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International Whaling Commission extends whaling rights for indigenous Alaskans


Native Alaskans will retain the right to hunt up to 336 bowhead whales between 2013 and 2018.


Ishara S. Kodikara

The International Whaling Commission (IWC) has narrowly agreed to extend whaling rights for indigenous populations in the US, Russia and the Caribbean during its annual meeting taking place in Panama.

Associated Press explains that the body needs a 75% majority to approve decision and that members of the body voted 48-10 to set quotas for indigenous whaling in the three countries over the next six years.  Russia's Inuits and other indigenous people will be able to hunt up to 744 grey whales between 2013 and 2018, while native Alaskans will retain the right to hunt up to 336 bowhead whales over the same time period.

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The vote was passed despite questions over whether the bid from St Vincent and the Grenadines qualified under IWC rules, says the BBC. Aboriginal subsistence whaling (ASW) is allowed if indigenous peoples have a "nutritional and cultural need" and there is no danger to whale stocks, it explains. Some delegates maintained that the Bequians, the islands' group that carries out the hunt, are not actually indigenous.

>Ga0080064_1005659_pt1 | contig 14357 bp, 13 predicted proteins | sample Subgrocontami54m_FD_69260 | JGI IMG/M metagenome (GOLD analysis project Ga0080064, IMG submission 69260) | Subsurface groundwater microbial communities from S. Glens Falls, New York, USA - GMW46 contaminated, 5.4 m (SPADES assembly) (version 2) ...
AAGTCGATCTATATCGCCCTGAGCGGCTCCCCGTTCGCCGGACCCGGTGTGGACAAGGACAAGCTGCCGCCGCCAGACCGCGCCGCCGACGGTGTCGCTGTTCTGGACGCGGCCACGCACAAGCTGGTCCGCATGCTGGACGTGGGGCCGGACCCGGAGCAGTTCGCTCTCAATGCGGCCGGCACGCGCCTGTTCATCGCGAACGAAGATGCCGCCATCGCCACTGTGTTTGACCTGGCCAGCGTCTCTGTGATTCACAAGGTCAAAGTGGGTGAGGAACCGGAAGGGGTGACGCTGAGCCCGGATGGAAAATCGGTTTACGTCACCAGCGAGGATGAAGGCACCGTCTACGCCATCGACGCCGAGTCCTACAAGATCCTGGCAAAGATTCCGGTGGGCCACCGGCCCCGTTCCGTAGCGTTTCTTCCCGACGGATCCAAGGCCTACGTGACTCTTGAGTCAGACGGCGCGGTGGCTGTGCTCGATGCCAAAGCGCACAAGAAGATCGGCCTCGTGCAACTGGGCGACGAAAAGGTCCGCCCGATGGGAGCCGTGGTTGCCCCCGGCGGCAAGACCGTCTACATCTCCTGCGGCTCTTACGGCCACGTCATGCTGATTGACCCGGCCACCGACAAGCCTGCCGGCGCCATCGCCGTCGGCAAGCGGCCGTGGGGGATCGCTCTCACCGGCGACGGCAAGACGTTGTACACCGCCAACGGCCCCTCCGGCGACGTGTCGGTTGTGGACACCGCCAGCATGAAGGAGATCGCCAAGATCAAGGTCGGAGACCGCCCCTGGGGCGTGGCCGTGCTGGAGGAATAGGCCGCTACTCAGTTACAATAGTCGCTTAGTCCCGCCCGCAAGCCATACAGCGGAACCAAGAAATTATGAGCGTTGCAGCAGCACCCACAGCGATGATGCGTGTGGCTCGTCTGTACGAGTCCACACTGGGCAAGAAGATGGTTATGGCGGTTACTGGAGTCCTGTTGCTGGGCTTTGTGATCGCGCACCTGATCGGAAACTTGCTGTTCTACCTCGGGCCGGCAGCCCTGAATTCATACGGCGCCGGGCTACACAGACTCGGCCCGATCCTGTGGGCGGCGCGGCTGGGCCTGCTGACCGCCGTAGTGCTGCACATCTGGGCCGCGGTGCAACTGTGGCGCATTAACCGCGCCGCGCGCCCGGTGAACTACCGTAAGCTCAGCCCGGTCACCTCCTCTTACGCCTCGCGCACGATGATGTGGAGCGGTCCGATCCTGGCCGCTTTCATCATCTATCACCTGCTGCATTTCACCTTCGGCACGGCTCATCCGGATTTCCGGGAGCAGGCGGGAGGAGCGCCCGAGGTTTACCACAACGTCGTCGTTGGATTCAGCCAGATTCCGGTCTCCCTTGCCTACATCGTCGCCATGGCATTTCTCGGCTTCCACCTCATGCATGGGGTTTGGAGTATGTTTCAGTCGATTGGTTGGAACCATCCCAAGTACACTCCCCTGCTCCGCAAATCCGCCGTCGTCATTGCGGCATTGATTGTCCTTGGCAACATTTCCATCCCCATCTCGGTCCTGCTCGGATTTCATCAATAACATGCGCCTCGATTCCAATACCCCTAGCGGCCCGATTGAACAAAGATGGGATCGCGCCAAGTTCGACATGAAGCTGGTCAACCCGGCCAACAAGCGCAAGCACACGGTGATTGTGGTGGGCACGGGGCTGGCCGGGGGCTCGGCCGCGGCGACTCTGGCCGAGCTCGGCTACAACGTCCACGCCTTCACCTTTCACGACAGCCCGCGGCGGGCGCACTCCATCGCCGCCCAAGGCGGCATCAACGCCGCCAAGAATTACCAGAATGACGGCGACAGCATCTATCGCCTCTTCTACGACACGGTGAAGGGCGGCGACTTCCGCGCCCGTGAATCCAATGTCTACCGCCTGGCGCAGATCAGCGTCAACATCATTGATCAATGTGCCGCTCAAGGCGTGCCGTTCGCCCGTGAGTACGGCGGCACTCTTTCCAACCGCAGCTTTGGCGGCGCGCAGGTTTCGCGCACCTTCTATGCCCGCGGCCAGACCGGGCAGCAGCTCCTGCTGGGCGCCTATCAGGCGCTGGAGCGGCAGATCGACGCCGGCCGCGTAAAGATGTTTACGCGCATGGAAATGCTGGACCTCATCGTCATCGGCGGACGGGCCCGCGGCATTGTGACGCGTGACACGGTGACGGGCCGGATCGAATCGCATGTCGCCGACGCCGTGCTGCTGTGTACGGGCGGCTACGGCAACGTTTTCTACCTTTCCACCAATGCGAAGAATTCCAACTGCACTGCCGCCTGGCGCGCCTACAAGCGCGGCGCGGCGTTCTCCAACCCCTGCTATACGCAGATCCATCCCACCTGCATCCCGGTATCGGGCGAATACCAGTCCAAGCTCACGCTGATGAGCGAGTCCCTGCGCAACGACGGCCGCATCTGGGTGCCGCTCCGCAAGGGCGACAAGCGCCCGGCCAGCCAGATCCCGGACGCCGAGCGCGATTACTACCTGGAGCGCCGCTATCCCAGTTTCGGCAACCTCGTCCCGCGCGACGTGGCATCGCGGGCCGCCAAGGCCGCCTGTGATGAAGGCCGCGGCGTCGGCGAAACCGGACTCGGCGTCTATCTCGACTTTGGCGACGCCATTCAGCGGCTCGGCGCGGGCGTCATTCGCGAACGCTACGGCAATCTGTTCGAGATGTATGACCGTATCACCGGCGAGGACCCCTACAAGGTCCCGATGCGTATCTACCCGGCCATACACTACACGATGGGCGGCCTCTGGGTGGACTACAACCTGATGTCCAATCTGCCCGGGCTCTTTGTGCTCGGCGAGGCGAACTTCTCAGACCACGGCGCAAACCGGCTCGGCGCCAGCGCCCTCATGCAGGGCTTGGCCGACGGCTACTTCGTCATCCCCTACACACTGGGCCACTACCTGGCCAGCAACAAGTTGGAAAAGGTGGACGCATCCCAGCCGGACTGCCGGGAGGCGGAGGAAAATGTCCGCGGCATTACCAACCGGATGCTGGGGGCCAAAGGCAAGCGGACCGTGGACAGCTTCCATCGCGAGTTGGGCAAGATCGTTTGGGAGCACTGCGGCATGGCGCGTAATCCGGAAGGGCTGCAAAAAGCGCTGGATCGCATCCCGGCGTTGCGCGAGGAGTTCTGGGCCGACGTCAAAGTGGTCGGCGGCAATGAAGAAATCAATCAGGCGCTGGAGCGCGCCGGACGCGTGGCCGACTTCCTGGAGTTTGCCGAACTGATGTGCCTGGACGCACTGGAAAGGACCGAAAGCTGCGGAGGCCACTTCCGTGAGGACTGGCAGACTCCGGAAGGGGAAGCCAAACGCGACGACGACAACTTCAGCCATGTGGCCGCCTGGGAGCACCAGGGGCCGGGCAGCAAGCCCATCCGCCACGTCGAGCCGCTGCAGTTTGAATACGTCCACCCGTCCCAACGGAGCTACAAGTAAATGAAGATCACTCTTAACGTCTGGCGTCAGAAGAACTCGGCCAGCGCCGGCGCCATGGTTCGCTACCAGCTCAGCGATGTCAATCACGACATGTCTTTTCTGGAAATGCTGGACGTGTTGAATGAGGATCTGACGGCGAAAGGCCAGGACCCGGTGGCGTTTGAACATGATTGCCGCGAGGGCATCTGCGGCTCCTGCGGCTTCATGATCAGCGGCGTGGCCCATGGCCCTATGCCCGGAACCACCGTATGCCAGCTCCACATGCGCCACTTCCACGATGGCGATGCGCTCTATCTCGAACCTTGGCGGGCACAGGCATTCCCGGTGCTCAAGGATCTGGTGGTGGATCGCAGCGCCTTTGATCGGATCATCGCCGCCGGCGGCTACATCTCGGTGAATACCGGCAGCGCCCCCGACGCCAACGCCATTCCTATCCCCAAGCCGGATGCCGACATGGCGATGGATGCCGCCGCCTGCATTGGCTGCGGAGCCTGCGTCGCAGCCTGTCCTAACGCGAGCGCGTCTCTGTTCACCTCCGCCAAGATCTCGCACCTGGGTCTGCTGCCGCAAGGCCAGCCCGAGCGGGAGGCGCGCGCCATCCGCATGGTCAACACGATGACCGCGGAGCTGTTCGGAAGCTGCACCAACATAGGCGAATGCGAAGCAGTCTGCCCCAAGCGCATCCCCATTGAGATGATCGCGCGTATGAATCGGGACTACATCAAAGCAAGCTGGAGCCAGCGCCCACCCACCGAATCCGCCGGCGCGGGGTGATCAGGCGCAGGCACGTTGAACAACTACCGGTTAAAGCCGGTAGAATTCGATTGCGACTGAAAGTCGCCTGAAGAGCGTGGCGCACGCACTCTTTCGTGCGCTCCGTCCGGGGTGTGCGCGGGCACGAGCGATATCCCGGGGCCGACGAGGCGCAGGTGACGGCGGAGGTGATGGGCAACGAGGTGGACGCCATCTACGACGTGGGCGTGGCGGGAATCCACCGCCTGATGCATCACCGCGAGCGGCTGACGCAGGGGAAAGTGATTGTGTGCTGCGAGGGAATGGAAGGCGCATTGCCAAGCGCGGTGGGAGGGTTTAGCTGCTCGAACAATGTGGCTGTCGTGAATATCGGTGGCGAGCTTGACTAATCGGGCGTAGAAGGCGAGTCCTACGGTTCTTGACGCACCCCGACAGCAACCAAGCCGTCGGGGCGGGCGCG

Meanwhile, Australia and India were among a group who forced a separate vote for Denmark to allow indigenous people in Greenland to hunt up to 1,326 whales between 2013 and 2018 to be postponed until later in the week, according to The Australian.  The newspaper says that the US-based Animal Welfare Institute reported that 77% of restaurants in Greenland serve whale, suggesting the island is conducting commercial rather than subsistence whaling.  The IWC adopted a moratorium on commercial whaling in 1983, its website states.

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